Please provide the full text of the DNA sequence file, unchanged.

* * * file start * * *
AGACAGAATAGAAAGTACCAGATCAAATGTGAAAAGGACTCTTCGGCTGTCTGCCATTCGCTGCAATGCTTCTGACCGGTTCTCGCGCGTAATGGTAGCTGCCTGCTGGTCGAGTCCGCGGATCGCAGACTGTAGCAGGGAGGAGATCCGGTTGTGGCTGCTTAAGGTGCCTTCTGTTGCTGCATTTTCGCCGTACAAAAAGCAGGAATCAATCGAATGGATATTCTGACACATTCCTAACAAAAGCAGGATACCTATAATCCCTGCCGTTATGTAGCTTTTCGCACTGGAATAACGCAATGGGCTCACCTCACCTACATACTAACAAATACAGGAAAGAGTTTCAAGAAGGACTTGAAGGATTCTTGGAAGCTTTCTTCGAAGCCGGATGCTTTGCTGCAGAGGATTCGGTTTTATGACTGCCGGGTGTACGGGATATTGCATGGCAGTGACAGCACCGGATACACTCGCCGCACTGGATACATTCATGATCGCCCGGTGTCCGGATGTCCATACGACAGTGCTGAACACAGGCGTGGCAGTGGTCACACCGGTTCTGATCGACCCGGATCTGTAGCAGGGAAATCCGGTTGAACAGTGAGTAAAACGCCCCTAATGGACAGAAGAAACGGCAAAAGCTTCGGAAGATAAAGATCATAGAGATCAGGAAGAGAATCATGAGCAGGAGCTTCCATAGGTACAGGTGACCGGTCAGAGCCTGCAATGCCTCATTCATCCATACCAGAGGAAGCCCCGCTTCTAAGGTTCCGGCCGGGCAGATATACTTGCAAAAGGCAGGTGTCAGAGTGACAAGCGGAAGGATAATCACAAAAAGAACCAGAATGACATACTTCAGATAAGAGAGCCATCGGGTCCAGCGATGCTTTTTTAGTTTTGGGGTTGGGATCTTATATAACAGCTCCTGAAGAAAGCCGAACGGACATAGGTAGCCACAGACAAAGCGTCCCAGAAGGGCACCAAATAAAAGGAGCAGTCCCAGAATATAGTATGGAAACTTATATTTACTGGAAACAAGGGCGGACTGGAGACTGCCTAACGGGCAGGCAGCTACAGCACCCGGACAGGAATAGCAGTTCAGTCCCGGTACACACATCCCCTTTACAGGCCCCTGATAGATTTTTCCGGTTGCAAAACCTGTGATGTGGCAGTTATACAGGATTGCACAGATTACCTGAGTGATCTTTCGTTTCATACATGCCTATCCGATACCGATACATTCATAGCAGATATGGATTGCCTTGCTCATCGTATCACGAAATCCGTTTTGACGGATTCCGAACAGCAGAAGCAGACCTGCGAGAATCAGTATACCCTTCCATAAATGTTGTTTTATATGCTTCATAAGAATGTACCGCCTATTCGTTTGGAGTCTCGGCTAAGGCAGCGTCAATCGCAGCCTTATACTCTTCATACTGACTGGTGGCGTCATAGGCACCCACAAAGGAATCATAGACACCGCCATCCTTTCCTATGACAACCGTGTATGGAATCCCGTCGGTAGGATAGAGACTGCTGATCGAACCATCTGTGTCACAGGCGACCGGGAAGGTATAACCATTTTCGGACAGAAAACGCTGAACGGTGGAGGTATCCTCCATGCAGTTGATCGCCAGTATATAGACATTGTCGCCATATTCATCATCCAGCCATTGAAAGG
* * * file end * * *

AGACAGAATAGAAAGTACCAGATCAAATGTGAAAAGGACTCTTCGGCTGTCTGCCATTCGCTGCAATGCTTCTGACCGGTTCTCGCGCGTAATGGTAGCTGCCTGCTGGTCGAGTCCGCGGATCGCAGACTGTAGCAGGGAGGAGATCCGGTTGTGGCTGCTTAAGGTGCCTTCTGTTGCTGCATTTTCGCCGTACAAAAAGCAGGAATCAATCGAATGGATATTCTGACACATTCCTAACAAAAGCAGGATACCTATAATCCCTGCCGTTATGTAGCTTTTCGCACTGGAATAACGCAATGGGCTCACCTCACCTACATACTAACAAATACAGGAAAGAGTTTCAAGAAGGACTTGAAGGATTCTTGGAAGCTTTCTTCGAAGCCGGATGCTTTGCTGCAGAGGATTCGGTTTTATGACTGCCGGGTGTACGGGATATTGCATGGCAGTGACAGCACCGGATACACTCGCCGCACTGGATACATTCATGATCGCCCGGTGTCCGGATGTCCATACGACAGTGCTGAACACAGGCGTGGCAGTGGTCACACCGGTTCTGATCGACCCGGATCTGTAGCAGGGAAATCCGGTTGAACAGTGAGTAAAACGCCCCTAATGGACAGAAGAAACGGCAAAAGCTTCGGAAGATAAAGATCATAGAGATCAGGAAGAGAATCATGAGCAGGAGCTTCCATAGGTACAGGTGACCGGTCAGAGCCTGCAATGCCTCATTCATCCATACCAGAGGAAGCCCCGCTTCTAAGGTTCCGGCCGGGCAGATATACTTGCAAAAGGCAGGTGTCAGAGTGACAAGCGGAAGGATAATCACAAAAAGAACCAGAATGACATACTTCAGATAAGAGAGCCATCGGGTCCAGCGATGCTTTTTTAGTTTTGGGGTTGGGATCTTATATAACAGCTCCTGAAGAAAGCCGAACGGACATAGGTAGCCACAGACAAAGCGTCCCAGAAGGGCACCAAATAAAAGGAGCAGTCCCAGAATATAGTATGGAAACTTATATTTACTGGAAACAAGGGCGGACTGGAGACTGCCTAACGGGCAGGCAGCTACAGCACCCGGACAGGAATAGCAGTTCAGTCCCGGTACACACATCCCCTTTACAGGCCCCTGATAGATTTTTCCGGTTGCAAAACCTGTGATGTGGCAGTTATACAGGATTGCACAGATTACCTGAGTGATCTTTCGTTTCATACATGCCTATCCGATACCGATACATTCATAGCAGATATGGATTGCCTTGCTCATCGTATCACGAAATCCGTTTTGACGGATTCCGAACAGCAGAAGCAGACCTGCGAGAATCAGTATACCCTTCCATAAATGTTGTTTTATATGCTTCATAAGAATGTACCGCCTATTCGTTTGGAGTCTCGGCTAAGGCAGCGTCAATCGCAGCCTTATACTCTTCATACTGACTGGTGGCGTCATAGGCACCCACAAAGGAATCATAGACACCGCCATCCTTTCCTATGACAACCGTGTATGGAATCCCGTCGGTAGGATAGAGACTGCTGATCGAACCATCTGTGTCACAGGCGACCGGGAAGGTATAACCATTTTCGGACAGAAAACGCTGAACGGTGGAGGTATCCTCCATGCAGTTGATCGCCAGTATATAGACATTGTCGCCATATTCATCATCCAGCCATTGAAAGG